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Diesel Adulteration Detection Using Gaseous Vapor Emission

Donatus Uchechukwu Onyishi, O'tega Ejofodomi


Diesel adulteration is the illegal or unauthorized introduction of foreign substances into pure diesel,
causing the product to not conform to the requirements and specifications for use in the Oil and Gas
Industry. Current methods to detect diesel adulteration require chemical laboratory experiments to
measure parameters such as density, API gravity, viscosity, flash point, and evaporation point. These
methods require specialized, expensive equipment and cannot be utilized be quickly and readily
employed at point of sale terminals (POS) prior to product purchase. Gaseous Vapor Emission (GVE)
is a relatively new technique that analyzes the gaseous vapor emissions released by samples of
petroleum products to detect the presence of adulterants, if any. The technique is portable, and can be
used to detect adulteration at POS terminals such as fuel stations. GVE was performed on a 1 L
sample of pure diesel obtained from a Nigerian National Petroleum Corporation (NNPC) retail
outlet. Results showed that in an enclosed space of approximately 19,000 cm3, pure diesel emitted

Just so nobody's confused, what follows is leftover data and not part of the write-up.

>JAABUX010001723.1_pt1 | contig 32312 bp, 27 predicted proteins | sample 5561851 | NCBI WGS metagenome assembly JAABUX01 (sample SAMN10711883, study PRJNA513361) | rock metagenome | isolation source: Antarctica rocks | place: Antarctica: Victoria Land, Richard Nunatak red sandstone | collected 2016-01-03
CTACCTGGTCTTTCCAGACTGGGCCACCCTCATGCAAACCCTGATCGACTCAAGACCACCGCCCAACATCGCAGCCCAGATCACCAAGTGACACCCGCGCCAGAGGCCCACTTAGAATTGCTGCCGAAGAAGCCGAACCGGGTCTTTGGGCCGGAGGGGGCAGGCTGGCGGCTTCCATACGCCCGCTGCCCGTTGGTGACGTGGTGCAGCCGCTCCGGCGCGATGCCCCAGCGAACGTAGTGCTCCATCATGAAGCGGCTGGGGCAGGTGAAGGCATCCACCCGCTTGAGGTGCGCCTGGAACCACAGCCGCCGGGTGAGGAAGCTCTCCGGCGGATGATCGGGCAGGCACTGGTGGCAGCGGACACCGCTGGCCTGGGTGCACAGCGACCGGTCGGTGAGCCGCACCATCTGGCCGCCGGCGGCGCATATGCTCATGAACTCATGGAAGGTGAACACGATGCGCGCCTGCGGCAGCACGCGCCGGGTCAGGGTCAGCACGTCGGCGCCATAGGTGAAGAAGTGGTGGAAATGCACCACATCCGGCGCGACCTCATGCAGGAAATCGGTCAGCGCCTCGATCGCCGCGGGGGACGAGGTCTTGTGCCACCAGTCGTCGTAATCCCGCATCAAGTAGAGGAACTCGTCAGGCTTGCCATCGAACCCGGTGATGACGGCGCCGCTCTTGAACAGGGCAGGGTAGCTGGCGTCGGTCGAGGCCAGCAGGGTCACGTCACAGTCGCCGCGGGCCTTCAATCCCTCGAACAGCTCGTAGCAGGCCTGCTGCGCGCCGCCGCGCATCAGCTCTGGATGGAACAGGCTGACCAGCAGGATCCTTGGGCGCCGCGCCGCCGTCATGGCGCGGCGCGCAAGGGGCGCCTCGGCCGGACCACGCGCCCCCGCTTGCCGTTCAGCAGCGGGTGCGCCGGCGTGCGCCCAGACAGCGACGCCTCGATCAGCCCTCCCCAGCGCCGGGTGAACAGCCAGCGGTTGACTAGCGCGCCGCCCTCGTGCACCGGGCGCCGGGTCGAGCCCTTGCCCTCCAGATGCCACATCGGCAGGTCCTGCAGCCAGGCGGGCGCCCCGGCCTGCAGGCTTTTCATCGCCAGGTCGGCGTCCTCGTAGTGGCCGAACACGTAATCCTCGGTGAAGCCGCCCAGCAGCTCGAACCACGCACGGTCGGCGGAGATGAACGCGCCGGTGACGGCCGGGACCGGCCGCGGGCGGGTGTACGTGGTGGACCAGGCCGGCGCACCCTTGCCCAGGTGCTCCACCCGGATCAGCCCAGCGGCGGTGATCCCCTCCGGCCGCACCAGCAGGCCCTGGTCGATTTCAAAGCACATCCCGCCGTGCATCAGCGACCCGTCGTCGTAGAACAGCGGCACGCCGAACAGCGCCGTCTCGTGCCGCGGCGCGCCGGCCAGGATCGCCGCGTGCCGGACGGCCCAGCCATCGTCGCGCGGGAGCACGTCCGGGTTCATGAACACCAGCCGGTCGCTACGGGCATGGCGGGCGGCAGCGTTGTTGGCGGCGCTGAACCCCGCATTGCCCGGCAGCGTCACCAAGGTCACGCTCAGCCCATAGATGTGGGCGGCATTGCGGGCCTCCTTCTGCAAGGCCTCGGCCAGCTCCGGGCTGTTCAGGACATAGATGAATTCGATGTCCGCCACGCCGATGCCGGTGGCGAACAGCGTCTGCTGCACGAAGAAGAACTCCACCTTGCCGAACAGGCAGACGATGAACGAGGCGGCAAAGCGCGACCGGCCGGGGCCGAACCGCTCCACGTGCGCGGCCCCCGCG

17.52–46.58 ppm of methane, 5.35–11.93 ppm of LPG, 35.51–84.6 ppm of butane, and 10.38–26.59
ppm of toluene. The emission concentrations these four gases attained their peak within 10–20
seconds of diesel exposure to open air. The timing and characteristics of these emissions serve as the
chemical signature of pure diesel for GVE testing, and was successfully utilized to detect samples of
unadulterated diesel. The reported GVE chemical signature for pure petrol is different from that
observed by pure diesel. Future work involves exploiting this difference to distinguish between pure
and petrol-adulterated diesel at Point of Sale (POS) terminals. Future work also involves obtaining
the GVE chemical signature for kerosene for detection of kerosene-adulterated diesel at POS


Automotive Gas Oil, butane emission, diesel adulteration, gaseous vapor emission, LPG emission, methane emission, toluene emission

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